Consumers are pretty much in agreement—they don’t want advertisers collecting their data. According to January 2016 data from mobile marketing firm Tune, 55.0% of smartphone owners in the UK and the US felt advertisers should be allowed to collect no data about them whatsoever, and a further 26.0% thought only very limited amounts should be collected.
Top of consumers’ list of concerns is digital privacy, and advertisers are viewed as the least trustworthy users of consumer data. But this is the big dilemma for marketers and advertisers playing in the digital space. After all, in order to deliver on the promise of targeted advertising they need to build customer profiles, and that needs data.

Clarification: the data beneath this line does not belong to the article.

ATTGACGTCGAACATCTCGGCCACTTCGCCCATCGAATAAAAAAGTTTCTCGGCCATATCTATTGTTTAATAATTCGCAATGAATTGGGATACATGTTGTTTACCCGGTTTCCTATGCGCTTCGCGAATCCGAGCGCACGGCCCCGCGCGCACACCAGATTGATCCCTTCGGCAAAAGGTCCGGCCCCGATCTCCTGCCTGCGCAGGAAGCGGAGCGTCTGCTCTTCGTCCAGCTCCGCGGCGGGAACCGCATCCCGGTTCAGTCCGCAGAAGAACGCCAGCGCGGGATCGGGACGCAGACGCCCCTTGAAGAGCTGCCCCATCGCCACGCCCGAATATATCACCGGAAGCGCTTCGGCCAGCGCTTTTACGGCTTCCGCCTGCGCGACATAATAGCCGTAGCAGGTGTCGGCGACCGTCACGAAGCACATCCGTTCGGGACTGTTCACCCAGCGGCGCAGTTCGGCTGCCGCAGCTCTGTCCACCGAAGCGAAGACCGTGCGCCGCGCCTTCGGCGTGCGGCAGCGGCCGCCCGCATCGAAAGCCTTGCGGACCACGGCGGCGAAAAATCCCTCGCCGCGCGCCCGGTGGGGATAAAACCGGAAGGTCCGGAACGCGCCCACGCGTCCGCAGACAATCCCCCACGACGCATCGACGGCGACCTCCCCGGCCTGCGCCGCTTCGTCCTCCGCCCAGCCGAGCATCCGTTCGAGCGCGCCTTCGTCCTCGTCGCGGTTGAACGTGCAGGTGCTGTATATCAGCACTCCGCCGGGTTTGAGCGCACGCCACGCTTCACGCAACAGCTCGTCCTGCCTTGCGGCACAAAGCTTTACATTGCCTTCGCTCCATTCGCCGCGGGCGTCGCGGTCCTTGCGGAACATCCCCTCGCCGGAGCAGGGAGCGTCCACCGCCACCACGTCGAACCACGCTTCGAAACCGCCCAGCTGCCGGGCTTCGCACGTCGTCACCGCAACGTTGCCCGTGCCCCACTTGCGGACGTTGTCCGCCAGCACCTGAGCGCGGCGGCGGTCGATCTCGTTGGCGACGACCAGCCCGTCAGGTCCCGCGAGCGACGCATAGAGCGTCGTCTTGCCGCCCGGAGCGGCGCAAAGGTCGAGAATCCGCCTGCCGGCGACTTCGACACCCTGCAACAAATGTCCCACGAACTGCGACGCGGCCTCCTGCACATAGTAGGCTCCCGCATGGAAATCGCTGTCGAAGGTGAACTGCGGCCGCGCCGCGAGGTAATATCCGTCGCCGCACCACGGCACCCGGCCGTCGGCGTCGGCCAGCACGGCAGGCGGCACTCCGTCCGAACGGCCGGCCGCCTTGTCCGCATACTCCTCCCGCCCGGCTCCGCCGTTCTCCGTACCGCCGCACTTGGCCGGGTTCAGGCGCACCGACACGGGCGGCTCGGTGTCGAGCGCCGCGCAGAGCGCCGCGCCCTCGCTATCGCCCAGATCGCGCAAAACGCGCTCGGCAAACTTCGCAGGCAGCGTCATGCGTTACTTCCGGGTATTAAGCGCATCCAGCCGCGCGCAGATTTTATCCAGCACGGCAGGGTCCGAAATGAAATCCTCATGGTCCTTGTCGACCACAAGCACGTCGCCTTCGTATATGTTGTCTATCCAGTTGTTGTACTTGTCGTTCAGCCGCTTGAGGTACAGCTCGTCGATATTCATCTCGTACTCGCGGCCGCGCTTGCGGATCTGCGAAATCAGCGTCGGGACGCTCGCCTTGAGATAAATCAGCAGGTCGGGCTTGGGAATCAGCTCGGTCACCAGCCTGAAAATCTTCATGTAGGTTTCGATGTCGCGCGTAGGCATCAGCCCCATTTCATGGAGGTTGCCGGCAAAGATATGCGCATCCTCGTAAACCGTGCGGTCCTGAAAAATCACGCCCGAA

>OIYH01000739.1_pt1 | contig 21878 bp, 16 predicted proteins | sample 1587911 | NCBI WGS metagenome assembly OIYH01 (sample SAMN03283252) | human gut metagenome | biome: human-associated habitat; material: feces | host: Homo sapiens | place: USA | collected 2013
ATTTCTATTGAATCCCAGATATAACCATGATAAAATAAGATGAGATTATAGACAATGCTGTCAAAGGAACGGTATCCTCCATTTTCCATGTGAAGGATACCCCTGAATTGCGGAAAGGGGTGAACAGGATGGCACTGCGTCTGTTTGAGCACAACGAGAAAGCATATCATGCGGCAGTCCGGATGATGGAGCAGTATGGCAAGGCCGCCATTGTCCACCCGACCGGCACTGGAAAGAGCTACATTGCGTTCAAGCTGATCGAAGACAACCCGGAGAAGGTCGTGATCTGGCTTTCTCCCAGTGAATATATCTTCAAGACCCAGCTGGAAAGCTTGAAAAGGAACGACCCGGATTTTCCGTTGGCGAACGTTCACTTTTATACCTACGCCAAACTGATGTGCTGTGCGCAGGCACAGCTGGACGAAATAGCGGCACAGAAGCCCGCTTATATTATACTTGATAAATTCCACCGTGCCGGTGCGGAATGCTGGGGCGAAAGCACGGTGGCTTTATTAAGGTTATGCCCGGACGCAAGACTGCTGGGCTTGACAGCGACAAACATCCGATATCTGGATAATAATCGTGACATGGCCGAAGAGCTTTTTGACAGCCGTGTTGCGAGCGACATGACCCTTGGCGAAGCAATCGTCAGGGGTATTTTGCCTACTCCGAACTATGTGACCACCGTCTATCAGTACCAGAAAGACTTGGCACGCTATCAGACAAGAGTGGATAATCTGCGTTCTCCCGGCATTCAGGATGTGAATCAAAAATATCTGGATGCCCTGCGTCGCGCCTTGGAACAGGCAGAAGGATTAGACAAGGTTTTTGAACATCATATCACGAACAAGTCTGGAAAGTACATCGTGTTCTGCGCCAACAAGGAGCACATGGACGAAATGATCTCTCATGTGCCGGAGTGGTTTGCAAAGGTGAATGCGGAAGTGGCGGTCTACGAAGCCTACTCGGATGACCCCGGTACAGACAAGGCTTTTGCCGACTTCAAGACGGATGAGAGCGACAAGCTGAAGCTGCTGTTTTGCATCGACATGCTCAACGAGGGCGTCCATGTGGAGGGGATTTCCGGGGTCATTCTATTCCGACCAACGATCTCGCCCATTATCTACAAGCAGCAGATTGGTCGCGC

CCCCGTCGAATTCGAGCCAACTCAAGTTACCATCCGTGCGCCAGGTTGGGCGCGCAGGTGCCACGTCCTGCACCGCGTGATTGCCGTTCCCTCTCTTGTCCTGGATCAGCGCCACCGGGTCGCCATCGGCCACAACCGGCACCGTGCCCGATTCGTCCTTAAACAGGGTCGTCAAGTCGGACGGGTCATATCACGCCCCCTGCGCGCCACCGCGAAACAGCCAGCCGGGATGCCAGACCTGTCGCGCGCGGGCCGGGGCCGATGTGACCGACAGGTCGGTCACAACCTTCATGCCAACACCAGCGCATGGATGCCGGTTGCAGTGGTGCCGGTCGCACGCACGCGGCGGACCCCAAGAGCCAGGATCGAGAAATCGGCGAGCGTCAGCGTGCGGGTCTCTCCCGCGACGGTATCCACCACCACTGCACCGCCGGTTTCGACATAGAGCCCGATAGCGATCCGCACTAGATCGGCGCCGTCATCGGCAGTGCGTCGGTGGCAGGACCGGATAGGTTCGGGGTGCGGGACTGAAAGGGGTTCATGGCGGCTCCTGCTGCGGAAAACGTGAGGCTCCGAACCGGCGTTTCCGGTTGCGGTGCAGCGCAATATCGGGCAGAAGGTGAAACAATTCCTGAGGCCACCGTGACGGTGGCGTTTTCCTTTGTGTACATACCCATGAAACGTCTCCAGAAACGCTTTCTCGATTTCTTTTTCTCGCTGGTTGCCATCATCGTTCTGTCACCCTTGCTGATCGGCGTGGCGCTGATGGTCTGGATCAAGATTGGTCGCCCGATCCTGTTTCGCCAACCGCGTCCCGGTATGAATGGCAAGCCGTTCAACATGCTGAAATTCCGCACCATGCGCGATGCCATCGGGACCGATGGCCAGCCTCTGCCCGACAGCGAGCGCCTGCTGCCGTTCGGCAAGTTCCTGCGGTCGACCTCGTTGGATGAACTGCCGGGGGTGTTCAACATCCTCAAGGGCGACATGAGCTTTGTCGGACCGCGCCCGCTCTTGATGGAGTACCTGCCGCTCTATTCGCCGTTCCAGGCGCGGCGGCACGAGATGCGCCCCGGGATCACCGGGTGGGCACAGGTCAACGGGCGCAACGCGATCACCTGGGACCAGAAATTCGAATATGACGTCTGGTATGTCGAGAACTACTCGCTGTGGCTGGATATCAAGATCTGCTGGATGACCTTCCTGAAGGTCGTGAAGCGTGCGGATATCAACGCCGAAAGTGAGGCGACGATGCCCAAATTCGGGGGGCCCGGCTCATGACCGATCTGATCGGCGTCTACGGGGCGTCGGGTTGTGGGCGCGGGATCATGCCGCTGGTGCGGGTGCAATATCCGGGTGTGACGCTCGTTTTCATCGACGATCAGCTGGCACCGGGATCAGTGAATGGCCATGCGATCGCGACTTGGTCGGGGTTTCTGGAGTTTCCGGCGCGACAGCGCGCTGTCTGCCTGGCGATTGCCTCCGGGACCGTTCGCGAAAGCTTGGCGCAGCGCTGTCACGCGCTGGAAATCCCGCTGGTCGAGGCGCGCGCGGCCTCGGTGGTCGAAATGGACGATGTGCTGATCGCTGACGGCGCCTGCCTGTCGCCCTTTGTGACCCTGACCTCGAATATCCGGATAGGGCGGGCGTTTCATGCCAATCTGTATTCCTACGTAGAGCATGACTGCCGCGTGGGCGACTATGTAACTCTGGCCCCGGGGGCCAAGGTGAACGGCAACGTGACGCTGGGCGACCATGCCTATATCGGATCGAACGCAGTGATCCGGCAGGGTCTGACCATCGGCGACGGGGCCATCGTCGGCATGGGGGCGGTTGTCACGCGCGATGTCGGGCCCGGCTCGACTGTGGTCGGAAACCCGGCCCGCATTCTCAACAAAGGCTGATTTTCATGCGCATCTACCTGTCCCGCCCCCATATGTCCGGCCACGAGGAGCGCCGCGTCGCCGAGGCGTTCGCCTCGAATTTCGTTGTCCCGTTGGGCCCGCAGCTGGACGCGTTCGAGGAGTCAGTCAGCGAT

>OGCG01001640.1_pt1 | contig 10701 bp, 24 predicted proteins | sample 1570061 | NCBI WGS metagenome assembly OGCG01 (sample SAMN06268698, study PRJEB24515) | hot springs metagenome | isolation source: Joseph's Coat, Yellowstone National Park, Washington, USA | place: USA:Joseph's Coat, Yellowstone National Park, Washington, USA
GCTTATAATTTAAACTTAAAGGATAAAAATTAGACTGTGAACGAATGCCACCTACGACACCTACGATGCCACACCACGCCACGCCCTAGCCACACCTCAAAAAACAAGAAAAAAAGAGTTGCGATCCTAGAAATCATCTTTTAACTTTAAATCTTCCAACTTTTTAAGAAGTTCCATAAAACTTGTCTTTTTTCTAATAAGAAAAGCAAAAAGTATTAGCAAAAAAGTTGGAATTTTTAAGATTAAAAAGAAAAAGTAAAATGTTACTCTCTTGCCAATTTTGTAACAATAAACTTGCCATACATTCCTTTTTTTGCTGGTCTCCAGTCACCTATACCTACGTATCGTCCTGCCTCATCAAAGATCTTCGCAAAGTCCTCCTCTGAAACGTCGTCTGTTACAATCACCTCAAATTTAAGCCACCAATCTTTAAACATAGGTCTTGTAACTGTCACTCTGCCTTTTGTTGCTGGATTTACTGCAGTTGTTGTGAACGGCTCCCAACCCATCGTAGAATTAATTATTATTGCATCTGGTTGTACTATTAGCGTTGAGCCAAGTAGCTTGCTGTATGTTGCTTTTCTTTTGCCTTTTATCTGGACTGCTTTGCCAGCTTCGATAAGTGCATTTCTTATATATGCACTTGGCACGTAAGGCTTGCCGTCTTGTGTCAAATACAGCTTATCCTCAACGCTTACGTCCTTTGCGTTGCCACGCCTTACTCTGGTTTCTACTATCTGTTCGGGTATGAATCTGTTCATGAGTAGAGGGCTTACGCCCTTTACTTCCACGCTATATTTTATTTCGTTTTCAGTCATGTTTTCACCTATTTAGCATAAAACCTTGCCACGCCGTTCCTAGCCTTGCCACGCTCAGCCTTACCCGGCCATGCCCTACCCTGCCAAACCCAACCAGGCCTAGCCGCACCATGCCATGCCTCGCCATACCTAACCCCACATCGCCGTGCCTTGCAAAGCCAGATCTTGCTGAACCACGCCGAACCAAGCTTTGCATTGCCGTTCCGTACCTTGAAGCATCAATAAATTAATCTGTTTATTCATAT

Indeed, despite the very clear consumer concerns around data collection, it hasn’t stopped companies from forging ahead and collecting it whatever. September 2015 data from the Centre for Economics and Business Research (Cebr) and SAS, with research conducted by Opinium Research LLP, found that large proportions of companies across various sectors were in the habit of collecting and storing big data.
A March 2016 report from The Drum in partnership with digital marketing firm Tealium, meanwhile, found that among UK marketers polled in December 2015, only 18.5% felt data was a barrier to delivering a personalized consumer experience.
So data continues to be harvested at scale, with many businesses seemingly unaware of consumer concerns or, at best, ambivalent to them. If the current ad blocking debate tells us anything, though, it’s that consumers are becoming increasingly adept at railing against advertiser intrusion.